Firstly, I'd like to agree with everything you said your post that isn't "quoted" by me in this message.
I'd also like to clarify myself a little bit. I did not mean that the more difficult moves are ultimately "better" or are invisible. What I meant to say that SOME of the difficult moves can be practically invisible, even to a trained eye.
I'd also like to add that most "difficult" moves are usually indeed "better", but in most cases not by much that their "noob-versions".

My final point would be, of course, that when I'm talking about flawless execution of a move I don't only mean the mechanics of the move, say how well one pushes off the bottom card, how good one's rhythm is, etc etc. I also include the "knowing what and when". If say, you try to cull the cards while someone just happens to stare at your hands, you risk getting caught. Not flawless. That's what "flawless execution" means. One executs the move in a way that even a trained eye would not spot it (the degree of how trained the opponent's eye can get varies with each move of course)

TLDR version of above:
A master hustler would know not only HOW to perform a move and actually do it that way, but also know WHEN to do the move and with WHO in order not to get caught.

Hope that clears things up Smile
Cagliostro
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On 2011-11-22 14:46, Yorunero wrote:
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I'd also like to add that most "difficult" moves are usually indeed "better", but in most cases not by much that their "noob-versions".

I am in complete agreement will everything you wrote in the above posts. Sometimes the semantics or nuances of the written word need further clarification. I don’t know if you are a card enthusiast, magician or have actually “been there”-- at least I don’t know that just yet, but so far we think the same and thanks for the clarification.

I singled out your above quote because in my “long” lifetime I have learned and mastered just about every "get the money" card table move one can think of and invented a few of my own. This is not to boast…much to my chagrin I just could not put that *** deck down for very long. However, IMHO even the “noob-versions” of moves only need a little help to do the job just as well as the fancy stuff in most cases, but certainly they have to be improved to a certain extent. Also, the fancy flourishy demo stuff, no matter how difficult, is usually completely impractical and total BS in a game.

I have found that only a few moves are “primo” enough for fast company plays, both casino and private game play. In fact, top paper (not the junk that is exposed and bandied about the internet sites) when used properly by pros (not amateurs) can fool just about anyone. Top paper and very sophisticated collusion are my two biggest concerns in a game. In my experience, reading top paper and playing it well is harder to learn than mastering the most difficult card table moves.

Maybe I should qualify that. There were only two moves that I gave up on, MacDougall’s Riffle Cull in the hands (at speed), and MacDougall’s Full Deck Perfect Riffle Shuffle against the table (as explained in Card Mastery). There were much easier and more practical ways to get around doing those moves the way MacDougall described, and without the occasional “misses” during the shuffle.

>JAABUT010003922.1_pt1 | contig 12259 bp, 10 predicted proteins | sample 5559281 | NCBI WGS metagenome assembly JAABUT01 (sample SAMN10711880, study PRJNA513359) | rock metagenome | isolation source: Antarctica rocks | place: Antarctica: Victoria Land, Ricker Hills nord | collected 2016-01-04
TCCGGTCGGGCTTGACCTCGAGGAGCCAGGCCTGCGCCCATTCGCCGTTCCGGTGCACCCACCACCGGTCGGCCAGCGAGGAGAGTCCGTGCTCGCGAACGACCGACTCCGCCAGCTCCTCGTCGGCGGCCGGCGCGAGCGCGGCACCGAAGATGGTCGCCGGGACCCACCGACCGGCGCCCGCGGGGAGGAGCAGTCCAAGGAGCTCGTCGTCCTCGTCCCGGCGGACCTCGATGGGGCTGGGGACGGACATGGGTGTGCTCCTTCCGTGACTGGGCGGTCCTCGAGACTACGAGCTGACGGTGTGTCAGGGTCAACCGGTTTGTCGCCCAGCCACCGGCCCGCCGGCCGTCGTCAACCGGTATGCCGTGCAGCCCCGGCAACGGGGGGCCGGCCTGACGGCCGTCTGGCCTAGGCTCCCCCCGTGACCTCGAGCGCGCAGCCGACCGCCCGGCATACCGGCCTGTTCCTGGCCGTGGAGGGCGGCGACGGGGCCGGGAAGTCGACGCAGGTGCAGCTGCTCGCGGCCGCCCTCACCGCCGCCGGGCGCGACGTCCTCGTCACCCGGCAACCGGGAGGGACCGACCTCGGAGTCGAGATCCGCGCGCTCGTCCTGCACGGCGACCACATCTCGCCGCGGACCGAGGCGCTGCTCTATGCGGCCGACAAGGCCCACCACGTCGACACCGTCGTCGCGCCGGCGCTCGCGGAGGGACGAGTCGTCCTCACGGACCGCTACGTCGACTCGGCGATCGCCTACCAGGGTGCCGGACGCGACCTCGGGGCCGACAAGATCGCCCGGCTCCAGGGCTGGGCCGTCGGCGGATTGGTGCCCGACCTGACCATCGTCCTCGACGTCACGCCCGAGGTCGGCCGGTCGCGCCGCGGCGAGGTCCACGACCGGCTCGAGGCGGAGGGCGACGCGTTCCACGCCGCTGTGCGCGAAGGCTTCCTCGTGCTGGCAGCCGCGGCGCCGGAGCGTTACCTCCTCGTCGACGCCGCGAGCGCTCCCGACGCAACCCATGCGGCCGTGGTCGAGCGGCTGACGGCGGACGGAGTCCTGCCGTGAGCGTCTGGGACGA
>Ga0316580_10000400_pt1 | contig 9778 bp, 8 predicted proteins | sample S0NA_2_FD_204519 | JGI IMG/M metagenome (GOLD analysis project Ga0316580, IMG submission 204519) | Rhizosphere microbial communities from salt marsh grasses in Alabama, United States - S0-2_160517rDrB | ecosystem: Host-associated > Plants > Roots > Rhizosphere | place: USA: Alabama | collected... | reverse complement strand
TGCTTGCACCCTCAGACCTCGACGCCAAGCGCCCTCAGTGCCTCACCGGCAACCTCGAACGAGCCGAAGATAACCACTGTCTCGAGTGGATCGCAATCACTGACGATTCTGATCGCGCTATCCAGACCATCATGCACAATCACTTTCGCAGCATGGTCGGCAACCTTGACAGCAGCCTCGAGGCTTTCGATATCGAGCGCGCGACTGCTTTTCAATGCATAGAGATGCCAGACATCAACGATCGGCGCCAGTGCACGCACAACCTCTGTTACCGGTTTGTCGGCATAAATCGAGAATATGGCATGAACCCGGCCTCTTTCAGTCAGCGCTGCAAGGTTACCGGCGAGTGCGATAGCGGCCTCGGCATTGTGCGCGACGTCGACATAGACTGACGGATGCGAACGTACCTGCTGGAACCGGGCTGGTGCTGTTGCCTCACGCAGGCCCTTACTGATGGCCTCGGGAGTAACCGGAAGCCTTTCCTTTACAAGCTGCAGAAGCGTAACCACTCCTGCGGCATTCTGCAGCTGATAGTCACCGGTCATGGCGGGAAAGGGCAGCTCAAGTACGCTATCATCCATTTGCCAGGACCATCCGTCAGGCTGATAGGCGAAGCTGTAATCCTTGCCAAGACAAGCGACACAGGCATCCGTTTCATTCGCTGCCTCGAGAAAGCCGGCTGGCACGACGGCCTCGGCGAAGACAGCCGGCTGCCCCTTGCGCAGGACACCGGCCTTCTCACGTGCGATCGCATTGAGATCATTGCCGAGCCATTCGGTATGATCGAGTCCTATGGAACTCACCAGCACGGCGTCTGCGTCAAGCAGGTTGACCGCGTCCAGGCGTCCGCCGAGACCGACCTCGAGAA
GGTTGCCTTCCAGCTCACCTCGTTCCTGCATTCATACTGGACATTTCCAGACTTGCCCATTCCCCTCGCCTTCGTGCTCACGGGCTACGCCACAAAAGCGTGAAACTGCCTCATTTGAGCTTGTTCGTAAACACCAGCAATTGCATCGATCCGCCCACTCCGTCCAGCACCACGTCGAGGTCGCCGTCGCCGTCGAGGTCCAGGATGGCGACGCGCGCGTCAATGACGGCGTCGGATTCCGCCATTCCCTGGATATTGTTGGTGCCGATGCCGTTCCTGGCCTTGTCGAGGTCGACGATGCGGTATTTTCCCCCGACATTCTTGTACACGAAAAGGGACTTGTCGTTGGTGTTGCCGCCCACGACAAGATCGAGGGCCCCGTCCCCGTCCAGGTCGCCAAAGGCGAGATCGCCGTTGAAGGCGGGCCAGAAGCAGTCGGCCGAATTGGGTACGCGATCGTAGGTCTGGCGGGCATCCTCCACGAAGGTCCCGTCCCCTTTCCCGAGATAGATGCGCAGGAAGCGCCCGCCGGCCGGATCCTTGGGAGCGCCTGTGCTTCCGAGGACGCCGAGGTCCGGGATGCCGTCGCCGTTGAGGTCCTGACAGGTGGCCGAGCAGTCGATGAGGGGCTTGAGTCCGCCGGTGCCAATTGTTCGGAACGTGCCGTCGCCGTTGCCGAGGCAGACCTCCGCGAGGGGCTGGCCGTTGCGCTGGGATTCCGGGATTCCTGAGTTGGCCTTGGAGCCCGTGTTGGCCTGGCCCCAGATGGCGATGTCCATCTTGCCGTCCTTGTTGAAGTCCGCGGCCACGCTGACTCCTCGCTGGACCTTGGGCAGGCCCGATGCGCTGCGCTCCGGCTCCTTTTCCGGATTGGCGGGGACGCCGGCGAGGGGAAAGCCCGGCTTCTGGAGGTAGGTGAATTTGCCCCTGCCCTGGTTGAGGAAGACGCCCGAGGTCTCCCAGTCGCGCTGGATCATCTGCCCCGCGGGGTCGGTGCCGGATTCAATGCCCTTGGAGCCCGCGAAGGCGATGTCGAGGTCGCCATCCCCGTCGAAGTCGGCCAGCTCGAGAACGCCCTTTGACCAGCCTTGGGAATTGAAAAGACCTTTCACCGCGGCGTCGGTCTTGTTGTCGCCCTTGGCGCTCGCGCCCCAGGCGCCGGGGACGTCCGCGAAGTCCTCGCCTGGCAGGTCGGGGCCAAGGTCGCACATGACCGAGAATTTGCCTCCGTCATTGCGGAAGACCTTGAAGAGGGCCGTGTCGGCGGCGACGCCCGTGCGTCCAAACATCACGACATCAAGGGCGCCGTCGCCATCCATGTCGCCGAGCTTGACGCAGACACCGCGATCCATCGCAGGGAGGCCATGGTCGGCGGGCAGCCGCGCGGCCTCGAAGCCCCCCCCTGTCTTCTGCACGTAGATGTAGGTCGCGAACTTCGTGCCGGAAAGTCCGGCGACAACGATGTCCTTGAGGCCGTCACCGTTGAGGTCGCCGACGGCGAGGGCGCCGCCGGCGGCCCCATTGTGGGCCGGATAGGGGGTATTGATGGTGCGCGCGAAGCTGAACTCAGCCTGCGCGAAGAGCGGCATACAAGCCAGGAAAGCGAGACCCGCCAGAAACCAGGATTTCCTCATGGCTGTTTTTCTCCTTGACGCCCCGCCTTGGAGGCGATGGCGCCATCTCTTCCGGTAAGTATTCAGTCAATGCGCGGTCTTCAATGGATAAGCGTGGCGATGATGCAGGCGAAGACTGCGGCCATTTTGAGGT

tommy
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Since 1971 I have played less than once in a big poker game in which, each player could shuffle and deal. Poker though is not the only game in town and there often big games of Kalooki at my place in which each player will shuffles and deals. Then there is Bridge played for for big money in other circles. There is Gin and so on and no croup is used in such games. Its not so much about finding the right move, and there simple right moves for these game, as it is about finding the right sucker.
If there is a single truth about Magic, it is that nothing on earth so efficiently evades it.

Tommy
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On 2011-11-24 09:22, tommy wrote:
[snip]
Its not so much about finding the right move, and there simple right moves for these game, as it is about finding the right sucker.



So true! Give me a green Gin player with lots'o cash and I am a happy camper!


Brian
"Lulling the minds of your company is more important than dazzling their eyes." Ed Marlo
jfquackenbush
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I play straight and if I think the company is half sharp I move on. Poker isn't chess. The challenge isn't beating a skilled opponent, it's trouncing a sucker who doesn't know he's outclassed and having him laugh and joke with you the whole time you're cleaning him out.
Mr. Quackenbush believes that there is no such thing as a good magic trick.
john oleson
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Have witnessed the best of the best at bottoms and seconds ... takes big gonads and extremely good timing ... and real naivete on the part of the other players. With the internet and books, the unsuspecting are not as naive as in the "old" days.

My dad told me once "Winners never gamble, and gamblers never win!"

MHO
jfquackenbush
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I dunno John. I have a bottom deal that's mediocre at best, and I've told people I was going to deal off the bottom while I was fiddling with the cards after a game and they weren't able to tell which hand I put the straight flush into. These are friends of mine who play a lot of poker and who were burning my hands. If you don't know how to spot it you don't know how to spot it, and there's nothing that I would think is more appealing to a hustler than an idiot who thinks he's got a clue.
Mr. Quackenbush believes that there is no such thing as a good magic trick.
AMcD
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Nah Jason, only big-top-mega-hyper-super-pros can do that...

(Yeah, I'm in sour mode).